Study Suggests Most Patients with Type 2 Diabetes Obtain Little or No Benefit from Current Treatment for Tighter Glycemic Control
Intensive glycemic control is considered a standard of care, and achieving a specific A1c target is a quality measure often used to profile physicians and healthcare plans. Lowering A1c delays the onset and slows the progression of early microvascular disease. However, trials have found no significant reductions in clinically-relevant microvascular endpoints (i.e., visual loss, end-stage renal disease, and amputation) with 10 years of improved glycemic control. In addition, most glycemic medications have unwanted effects (i.e., weight gain, hypoglycemia). This study examined how considering treatment burden would affect the benefits of intensive versus moderate glycemic control in patients with type 2 diabetes. Investigators estimated the effects of A1c reduction on diabetes outcomes and overall quality-adjusted life years (QALYs) using a Markov simulation model. The model considers both microvascular and cardiovascular diabetes complications, specifically examining the impact of risk factor levels (A1c, lipid, and blood pressure) on their development and progression. Model probabilities were based on estimates from randomized trials and observational studies. Investigators also examined two specific treatment scenarios. In the first, a newly diagnosed 45-year-old patient with an A1c of 8.5% is started on metformin, and their A1c is reduced by 1.5 points to 7.0%. In a second scenario, they examined the impact of switching to insulin in this patient if their A1c increased to 9.0% over a 10-year period; insulin was assumed to reduce A1c by 1.0%. The primary outcome was QALYs, in addition to risk reductions in individual endpoints for the two treatment scenarios.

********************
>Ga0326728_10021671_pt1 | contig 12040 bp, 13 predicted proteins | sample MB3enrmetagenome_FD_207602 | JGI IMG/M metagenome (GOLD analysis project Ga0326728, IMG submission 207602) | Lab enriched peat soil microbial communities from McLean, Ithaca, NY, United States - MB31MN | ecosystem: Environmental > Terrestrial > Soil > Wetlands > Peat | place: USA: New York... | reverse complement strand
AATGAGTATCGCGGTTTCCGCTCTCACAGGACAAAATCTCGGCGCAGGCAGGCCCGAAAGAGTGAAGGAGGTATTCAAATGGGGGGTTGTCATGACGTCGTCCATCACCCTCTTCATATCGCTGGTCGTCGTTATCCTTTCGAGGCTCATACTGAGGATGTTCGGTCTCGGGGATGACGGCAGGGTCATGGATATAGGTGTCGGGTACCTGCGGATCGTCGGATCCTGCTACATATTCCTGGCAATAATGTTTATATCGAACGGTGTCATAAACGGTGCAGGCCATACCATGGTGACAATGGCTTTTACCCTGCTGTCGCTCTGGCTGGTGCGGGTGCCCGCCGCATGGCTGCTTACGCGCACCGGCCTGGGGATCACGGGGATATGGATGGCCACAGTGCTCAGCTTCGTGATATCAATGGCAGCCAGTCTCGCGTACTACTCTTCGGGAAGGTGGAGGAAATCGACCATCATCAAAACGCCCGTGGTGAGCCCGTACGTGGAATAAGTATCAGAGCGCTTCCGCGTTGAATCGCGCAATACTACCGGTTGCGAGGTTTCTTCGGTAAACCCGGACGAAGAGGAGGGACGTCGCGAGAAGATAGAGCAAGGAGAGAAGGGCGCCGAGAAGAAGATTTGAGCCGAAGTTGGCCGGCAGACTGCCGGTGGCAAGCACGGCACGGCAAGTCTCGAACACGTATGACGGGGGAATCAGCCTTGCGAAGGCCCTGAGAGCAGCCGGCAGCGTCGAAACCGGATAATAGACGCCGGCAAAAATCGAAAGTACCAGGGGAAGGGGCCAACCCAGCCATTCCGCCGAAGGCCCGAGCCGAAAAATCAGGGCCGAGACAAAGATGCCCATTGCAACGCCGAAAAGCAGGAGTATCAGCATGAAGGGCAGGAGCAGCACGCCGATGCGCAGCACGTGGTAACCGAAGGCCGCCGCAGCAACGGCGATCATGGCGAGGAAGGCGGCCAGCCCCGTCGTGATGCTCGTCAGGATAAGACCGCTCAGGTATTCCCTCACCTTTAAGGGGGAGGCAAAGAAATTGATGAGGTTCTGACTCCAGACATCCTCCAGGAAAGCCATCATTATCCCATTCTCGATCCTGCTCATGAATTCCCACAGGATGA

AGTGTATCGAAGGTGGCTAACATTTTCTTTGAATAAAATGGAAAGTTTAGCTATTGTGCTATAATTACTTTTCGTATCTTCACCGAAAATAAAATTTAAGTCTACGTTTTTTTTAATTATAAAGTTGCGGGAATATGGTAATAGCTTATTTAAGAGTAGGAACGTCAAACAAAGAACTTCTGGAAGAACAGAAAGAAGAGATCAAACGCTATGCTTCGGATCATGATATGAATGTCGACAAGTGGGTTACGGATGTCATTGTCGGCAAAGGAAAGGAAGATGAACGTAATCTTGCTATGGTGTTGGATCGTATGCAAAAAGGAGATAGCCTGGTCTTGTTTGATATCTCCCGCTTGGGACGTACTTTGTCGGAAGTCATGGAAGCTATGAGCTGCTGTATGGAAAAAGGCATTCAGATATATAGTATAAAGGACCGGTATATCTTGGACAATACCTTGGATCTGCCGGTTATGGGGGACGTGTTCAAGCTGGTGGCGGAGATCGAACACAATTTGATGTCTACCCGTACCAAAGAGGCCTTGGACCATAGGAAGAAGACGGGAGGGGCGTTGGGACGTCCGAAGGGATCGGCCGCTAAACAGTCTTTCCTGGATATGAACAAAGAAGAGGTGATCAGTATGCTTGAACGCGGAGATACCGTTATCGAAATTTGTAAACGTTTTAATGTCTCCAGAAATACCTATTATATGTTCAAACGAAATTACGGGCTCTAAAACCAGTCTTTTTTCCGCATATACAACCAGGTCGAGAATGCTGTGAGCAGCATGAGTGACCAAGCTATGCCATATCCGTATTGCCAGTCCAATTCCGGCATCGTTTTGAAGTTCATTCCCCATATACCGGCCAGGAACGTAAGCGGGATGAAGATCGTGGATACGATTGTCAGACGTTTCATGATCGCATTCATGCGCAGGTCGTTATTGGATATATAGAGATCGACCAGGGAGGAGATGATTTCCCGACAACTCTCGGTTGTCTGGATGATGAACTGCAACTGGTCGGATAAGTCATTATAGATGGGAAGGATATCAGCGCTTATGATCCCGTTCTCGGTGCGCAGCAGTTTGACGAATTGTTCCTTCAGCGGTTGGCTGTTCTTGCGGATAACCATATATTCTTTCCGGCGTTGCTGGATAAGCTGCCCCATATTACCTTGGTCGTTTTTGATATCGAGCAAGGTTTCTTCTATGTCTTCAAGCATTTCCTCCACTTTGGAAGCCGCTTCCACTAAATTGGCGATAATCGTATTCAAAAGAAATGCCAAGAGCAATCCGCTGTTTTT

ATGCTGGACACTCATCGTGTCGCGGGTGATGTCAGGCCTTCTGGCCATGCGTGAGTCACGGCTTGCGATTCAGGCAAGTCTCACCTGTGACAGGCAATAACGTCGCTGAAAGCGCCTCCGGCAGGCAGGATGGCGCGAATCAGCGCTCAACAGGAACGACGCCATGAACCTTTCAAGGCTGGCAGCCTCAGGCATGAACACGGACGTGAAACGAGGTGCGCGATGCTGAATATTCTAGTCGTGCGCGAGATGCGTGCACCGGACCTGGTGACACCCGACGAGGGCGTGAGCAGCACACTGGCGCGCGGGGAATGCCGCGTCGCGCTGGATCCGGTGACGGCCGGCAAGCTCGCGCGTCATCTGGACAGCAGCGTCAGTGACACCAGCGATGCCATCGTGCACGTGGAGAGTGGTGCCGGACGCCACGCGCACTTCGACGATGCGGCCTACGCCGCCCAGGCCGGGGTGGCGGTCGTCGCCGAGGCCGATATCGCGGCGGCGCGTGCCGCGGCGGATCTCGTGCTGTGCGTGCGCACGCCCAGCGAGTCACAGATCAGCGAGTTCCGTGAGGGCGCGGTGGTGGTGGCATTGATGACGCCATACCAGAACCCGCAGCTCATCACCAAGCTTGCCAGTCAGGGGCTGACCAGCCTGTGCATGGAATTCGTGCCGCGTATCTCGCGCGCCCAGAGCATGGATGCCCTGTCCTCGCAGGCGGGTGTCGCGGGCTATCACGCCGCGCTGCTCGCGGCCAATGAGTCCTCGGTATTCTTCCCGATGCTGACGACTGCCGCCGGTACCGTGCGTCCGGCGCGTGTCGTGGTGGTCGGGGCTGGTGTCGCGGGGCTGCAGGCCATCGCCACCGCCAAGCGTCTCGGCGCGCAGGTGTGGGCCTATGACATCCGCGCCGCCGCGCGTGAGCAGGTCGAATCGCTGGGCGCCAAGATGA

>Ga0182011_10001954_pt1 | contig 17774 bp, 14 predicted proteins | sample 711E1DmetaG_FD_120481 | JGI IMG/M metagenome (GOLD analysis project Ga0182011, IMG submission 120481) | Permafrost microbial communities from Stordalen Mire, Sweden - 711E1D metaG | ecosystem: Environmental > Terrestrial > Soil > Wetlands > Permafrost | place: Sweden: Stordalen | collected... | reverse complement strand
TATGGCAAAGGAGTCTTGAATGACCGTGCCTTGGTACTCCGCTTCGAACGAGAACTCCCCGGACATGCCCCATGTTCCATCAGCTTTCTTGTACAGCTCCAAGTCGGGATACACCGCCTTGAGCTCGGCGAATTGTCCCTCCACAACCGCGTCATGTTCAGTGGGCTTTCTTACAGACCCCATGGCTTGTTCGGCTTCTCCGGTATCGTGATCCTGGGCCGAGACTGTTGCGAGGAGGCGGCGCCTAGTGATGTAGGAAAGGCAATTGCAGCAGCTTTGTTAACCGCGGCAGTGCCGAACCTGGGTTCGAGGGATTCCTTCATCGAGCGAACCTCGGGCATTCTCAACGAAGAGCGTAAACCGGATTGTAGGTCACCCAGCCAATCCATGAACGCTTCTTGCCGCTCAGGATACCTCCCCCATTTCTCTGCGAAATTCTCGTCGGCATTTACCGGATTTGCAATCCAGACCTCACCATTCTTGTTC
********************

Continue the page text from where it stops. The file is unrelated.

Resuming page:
- For most patients over the age of 50 with an A1c below 9% who were on metformin, further glycemic treatment usually offered, at most, modest benefits. Across all ages, patients who viewed treatment as modestly burdensome experienced a net loss in QALYs from treatments to lower A1c.
- Assuming a low treatment burden (0.4 lost days per year), treatment that lowers A1c by 1 point provided highly variable benefits ranging from 0.77–0.91 QALYs for patients diagnosed at age 45 to 0.08–0.10 QALYs for those diagnosed at age 75. An increase in treatment burden (3.7 days lost per year) resulted in A1c lowering causing more harm than benefit in those aged 75.
- This study used median survival, and since the health of the median person is quite good in all age groups examined in this study, it is important to note that the results by age mainly apply to those in relatively good health.
- The current approach of broadly advocating intensive glycemic control for millions of patients with diabetes should be reconsidered; instead, treating A1cs of less than 9% should be individualized based on estimates of benefit weighted against the patient's view of treatment burden.
This study was partly funded by HSR&D (IIR 06-253) and the VA/HSR&D Diabetes Quality Enhancement Research Initiative (QUERI). Drs. Vijan, Sussman, and Hayward are part of HSR&D's Center for Clinical Management Research in Ann Arbor, MI.
Vijan S, Sussman J, Yudkin J, and Hayward R. The Effect of Patients’ Risks and Preferences on Health Gains with Glucose Lowering in Type 2 Diabetes. JAMA Internal Medicine. June 30, 2014;e-pub ahead of print.